As Congress returns from its August recess, it’s staring at a difficult proposition: do its job. It must pass a new appropriations bill, or a continuing resolution, by September 30. In order for the government to spend, the Treasury has to be able to borrow, so Congress must raise the $19.8 trillion debt ceiling by September 29. Federal insurance programs considered to be uncontroversial, such as flood insurance and children’s health insurance, are also due for reauthorization by September 30. On top of this, there is the Gulf Coast of Texas, battered by Hurricane Harvey, badly in need of federal aid — deadlines be damned.
On Sunday, Treasury Secretary Steven Mnuchin suggested that Congress should clear part of its plate by attaching the debt-ceiling increase to the first Harvey-relief package. “Without raising the debt limit, I am not comfortable that we will get money to Texas this month to rebuild,” Mnuchin said on Fox News.
However, attaching the debt-ceiling increase to a Harvey bill is a political decision, too. Both are necessary measures, but only one is politically contentious: Some Republicans who counsel staunch fiscal conservatism use debt-ceiling showdowns to litigate what they see as irresponsible spending. That happened in 2013, and 2011, and 1995. Naturally, the dire consequences of a default always wind up being more politically compelling than the principled case for defaulting. Mnuchin — presumably speaking for the Trump administration — is seeking to avoid another such fight.
That’s because he wants to avoid another kind of disaster. Even if a financial crisis would not happen immediately after the Treasury surpassed its debt limit, one would certainly loom. Markets are currently pricing in some risk of default, based on the yield curve of different maturity bonds. (The yield of a Treasury bill due to mature in October is higher than the yield of Treasury bills due to mature earlier in September and November. In this case, the higher yield compensates for the risk of default.) If a default happens, American debt would be downgraded, which could lead to a massive sell-off in bonds. It could also cause a sell-off in equities and a retreat into bonds, which happened during the 2011 standoff, if markets don’t take the default risk to be genuine. In any case, the dollar would be adversely affected, and its status as the world’s reserve currency could be imperiled.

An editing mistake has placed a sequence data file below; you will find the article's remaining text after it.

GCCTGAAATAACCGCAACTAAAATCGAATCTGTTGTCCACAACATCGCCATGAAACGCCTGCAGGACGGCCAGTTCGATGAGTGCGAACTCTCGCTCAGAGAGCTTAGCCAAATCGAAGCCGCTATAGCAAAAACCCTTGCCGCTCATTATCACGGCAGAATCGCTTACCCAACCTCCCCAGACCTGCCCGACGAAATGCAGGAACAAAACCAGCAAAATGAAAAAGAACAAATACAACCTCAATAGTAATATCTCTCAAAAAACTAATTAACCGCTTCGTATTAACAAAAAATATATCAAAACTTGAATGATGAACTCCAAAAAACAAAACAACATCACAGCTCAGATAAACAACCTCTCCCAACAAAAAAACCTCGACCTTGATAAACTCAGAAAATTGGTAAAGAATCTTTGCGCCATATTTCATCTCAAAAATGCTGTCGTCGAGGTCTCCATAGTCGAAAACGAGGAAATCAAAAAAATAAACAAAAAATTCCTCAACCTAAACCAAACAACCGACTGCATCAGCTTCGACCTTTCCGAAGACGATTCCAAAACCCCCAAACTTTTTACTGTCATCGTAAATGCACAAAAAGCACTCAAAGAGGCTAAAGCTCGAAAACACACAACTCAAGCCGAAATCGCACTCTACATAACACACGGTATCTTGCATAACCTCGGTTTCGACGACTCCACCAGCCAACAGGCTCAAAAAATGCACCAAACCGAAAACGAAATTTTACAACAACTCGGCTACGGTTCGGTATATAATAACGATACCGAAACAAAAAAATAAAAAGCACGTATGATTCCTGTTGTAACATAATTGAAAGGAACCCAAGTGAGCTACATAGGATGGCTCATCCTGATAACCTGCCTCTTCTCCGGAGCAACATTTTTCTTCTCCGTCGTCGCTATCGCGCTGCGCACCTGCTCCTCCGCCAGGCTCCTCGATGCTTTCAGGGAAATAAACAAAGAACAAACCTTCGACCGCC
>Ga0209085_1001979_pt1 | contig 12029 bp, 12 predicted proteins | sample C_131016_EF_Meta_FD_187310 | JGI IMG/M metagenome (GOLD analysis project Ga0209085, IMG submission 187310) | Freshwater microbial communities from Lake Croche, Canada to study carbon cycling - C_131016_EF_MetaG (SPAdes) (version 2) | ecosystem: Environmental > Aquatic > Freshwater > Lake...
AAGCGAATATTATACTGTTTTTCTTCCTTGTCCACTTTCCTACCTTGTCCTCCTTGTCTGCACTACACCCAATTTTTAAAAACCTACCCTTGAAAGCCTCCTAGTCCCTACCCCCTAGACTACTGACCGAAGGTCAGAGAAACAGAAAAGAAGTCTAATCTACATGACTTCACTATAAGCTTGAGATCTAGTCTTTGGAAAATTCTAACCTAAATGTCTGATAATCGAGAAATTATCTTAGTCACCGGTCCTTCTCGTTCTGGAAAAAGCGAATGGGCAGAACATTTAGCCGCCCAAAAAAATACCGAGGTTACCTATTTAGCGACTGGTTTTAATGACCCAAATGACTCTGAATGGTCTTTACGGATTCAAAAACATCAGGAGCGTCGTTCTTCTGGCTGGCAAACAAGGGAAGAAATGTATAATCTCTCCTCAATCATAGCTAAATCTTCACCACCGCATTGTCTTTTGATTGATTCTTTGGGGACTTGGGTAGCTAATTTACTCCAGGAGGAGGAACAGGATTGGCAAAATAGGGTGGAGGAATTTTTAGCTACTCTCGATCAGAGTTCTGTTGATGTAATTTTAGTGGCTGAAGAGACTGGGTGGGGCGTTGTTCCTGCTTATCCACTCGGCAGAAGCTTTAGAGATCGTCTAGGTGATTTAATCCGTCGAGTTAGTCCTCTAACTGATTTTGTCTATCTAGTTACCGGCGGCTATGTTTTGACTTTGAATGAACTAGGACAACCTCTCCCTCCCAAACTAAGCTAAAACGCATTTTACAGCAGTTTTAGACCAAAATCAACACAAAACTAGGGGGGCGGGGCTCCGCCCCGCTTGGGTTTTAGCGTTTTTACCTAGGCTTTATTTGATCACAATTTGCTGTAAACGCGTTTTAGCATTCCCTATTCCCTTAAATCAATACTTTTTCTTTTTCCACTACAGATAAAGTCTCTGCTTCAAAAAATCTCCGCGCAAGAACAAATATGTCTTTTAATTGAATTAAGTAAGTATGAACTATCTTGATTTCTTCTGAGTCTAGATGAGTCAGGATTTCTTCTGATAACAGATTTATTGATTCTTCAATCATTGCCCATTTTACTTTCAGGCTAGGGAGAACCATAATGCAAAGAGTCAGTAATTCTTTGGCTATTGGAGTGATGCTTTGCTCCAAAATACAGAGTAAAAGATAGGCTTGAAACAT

Some still seem willing. On Wednesday, the House will vote on its Harvey relief bill, $7.9 billion in funds, with no language about raising the debt ceiling. Perhaps that’s because some Republicans have opposed disaster-relief legislation that was not sufficiently narrow in the past — a disaster-relief bill that hikes the debt ceiling is certainly not “targeted.” But what seems likelier is that raising the debt ceiling remains unpalatable to fiscal hawks. “As we have stated for months, the debt ceiling should be paired with significant fiscal and structural reforms,” said congressman Mark Walker (R., N.C.) in a recent statement. Congressman Mark Meadows (R., N.C.), chairman of the Freedom Caucus, called the bundle bill a “terrible idea.” That position might bolster their credentials as fiscal conservatives for now, but how will they react if the Senate, as it is expected to do, includes the debt-ceiling language in its own version of Harvey relief?
Raising the debt ceiling and helping out Houston are two of Congress’s top priorities. It has twelve days to take care of all that . . . and then some.
— Theodore Kupfer is a National Review Institute William F. Buckley Fellow in Political Journalism.